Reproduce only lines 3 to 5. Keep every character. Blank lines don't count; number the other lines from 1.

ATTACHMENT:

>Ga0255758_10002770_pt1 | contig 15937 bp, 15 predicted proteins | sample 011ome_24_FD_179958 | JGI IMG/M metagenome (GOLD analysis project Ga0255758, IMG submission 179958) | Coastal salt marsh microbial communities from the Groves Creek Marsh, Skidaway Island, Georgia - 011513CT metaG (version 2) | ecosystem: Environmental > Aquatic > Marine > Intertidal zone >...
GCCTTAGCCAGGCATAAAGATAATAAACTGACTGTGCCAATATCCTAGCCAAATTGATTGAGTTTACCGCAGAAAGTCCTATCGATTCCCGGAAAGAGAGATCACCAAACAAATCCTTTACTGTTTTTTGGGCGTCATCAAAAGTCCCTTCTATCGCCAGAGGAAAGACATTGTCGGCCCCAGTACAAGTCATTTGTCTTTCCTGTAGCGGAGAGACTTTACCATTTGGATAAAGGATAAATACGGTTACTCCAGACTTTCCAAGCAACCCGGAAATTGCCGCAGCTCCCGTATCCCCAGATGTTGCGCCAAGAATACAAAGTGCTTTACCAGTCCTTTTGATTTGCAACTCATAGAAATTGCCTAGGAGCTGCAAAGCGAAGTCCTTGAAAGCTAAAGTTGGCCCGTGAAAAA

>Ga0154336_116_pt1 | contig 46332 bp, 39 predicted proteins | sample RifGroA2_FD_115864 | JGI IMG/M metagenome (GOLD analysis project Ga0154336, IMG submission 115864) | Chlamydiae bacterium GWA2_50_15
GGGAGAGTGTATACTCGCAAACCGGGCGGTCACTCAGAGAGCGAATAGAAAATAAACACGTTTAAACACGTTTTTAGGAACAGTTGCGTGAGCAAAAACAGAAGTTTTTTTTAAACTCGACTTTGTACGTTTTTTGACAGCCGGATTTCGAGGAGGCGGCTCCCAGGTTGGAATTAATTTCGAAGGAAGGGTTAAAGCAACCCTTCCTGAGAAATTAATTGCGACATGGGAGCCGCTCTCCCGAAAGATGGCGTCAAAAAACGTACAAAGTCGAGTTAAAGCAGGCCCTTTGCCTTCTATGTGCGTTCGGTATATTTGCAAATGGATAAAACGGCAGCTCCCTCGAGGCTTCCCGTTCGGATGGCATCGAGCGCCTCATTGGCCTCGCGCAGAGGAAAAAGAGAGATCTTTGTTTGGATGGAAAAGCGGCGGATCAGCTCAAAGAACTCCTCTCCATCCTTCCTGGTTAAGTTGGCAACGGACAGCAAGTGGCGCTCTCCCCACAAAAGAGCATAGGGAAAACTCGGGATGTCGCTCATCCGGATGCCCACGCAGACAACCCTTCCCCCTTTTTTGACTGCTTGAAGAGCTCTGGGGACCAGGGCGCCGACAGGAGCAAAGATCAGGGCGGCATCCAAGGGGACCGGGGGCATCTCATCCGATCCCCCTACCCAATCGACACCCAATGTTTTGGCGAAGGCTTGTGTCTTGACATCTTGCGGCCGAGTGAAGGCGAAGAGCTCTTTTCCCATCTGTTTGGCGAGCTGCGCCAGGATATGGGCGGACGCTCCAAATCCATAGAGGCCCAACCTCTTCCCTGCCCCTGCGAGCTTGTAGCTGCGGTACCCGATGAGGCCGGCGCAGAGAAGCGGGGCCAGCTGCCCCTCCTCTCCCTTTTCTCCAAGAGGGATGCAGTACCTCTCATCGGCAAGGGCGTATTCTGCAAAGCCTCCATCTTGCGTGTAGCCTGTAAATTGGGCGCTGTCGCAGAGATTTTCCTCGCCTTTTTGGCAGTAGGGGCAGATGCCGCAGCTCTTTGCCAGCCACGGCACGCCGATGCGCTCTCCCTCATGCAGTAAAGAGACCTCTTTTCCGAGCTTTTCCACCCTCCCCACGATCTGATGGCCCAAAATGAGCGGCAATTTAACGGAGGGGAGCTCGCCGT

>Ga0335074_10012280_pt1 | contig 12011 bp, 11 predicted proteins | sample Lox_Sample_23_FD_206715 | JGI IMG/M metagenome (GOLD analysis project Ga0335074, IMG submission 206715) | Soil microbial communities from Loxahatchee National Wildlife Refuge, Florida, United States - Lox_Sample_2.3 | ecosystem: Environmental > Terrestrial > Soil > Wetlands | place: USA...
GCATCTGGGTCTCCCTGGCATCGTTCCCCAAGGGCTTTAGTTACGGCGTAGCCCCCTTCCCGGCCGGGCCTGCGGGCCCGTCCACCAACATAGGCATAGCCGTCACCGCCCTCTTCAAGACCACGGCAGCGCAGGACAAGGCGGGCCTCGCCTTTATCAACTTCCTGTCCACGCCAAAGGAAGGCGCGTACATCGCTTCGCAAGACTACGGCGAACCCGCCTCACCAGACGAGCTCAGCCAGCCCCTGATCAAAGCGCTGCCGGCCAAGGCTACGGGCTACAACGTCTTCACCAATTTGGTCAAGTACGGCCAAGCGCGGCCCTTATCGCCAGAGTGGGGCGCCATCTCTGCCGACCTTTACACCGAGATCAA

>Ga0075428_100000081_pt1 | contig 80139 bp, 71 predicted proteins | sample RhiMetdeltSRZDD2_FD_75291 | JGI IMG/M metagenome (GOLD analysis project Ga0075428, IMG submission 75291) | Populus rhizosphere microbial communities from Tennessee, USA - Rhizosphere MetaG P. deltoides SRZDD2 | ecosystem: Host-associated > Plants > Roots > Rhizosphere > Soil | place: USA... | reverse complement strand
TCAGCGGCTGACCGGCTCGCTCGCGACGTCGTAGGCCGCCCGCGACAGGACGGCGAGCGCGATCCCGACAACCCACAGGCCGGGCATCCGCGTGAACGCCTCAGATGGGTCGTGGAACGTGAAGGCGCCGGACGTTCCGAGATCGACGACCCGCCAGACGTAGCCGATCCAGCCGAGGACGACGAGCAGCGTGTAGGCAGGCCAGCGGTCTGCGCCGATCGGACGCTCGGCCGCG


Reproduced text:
>Ga0154336_116_pt1 | contig 46332 bp, 39 predicted proteins | sample RifGroA2_FD_115864 | JGI IMG/M metagenome (GOLD analysis project Ga0154336, IMG submission 115864) | Chlamydiae bacterium GWA2_50_15
GGGAGAGTGTATACTCGCAAACCGGGCGGTCACTCAGAGAGCGAATAGAAAATAAACACGTTTAAACACGTTTTTAGGAACAGTTGCGTGAGCAAAAACAGAAGTTTTTTTTAAACTCGACTTTGTACGTTTTTTGACAGCCGGATTTCGAGGAGGCGGCTCCCAGGTTGGAATTAATTTCGAAGGAAGGGTTAAAGCAACCCTTCCTGAGAAATTAATTGCGACATGGGAGCCGCTCTCCCGAAAGATGGCGTCAAAAAACGTACAAAGTCGAGTTAAAGCAGGCCCTTTGCCTTCTATGTGCGTTCGGTATATTTGCAAATGGATAAAACGGCAGCTCCCTCGAGGCTTCCCGTTCGGATGGCATCGAGCGCCTCATTGGCCTCGCGCAGAGGAAAAAGAGAGATCTTTGTTTGGATGGAAAAGCGGCGGATCAGCTCAAAGAACTCCTCTCCATCCTTCCTGGTTAAGTTGGCAACGGACAGCAAGTGGCGCTCTCCCCACAAAAGAGCATAGGGAAAACTCGGGATGTCGCTCATCCGGATGCCCACGCAGACAACCCTTCCCCCTTTTTTGACTGCTTGAAGAGCTCTGGGGACCAGGGCGCCGACAGGAGCAAAGATCAGGGCGGCATCCAAGGGGACCGGGGGCATCTCATCCGATCCCCCTACCCAATCGACACCCAATGTTTTGGCGAAGGCTTGTGTCTTGACATCTTGCGGCCGAGTGAAGGCGAAGAGCTCTTTTCCCATCTGTTTGGCGAGCTGCGCCAGGATATGGGCGGACGCTCCAAATCCATAGAGGCCCAACCTCTTCCCTGCCCCTGCGAGCTTGTAGCTGCGGTACCCGATGAGGCCGGCGCAGAGAAGCGGGGCCAGCTGCCCCTCCTCTCCCTTTTCTCCAAGAGGGATGCAGTACCTCTCATCGGCAAGGGCGTATTCTGCAAAGCCTCCATCTTGCGTGTAGCCTGTAAATTGGGCGCTGTCGCAGAGATTTTCCTCGCCTTTTTGGCAGTAGGGGCAGATGCCGCAGCTCTTTGCCAGCCACGGCACGCCGATGCGCTCTCCCTCATGCAGTAAAGAGACCTCTTTTCCGAGCTTTTCCACCCTCCCCACGATCTGATGGCCCAAAATGAGCGGCAATTTAACGGAGGGGAGCTCGCCGT

>Ga0335074_10012280_pt1 | contig 12011 bp, 11 predicted proteins | sample Lox_Sample_23_FD_206715 | JGI IMG/M metagenome (GOLD analysis project Ga0335074, IMG submission 206715) | Soil microbial communities from Loxahatchee National Wildlife Refuge, Florida, United States - Lox_Sample_2.3 | ecosystem: Environmental > Terrestrial > Soil > Wetlands | place: USA...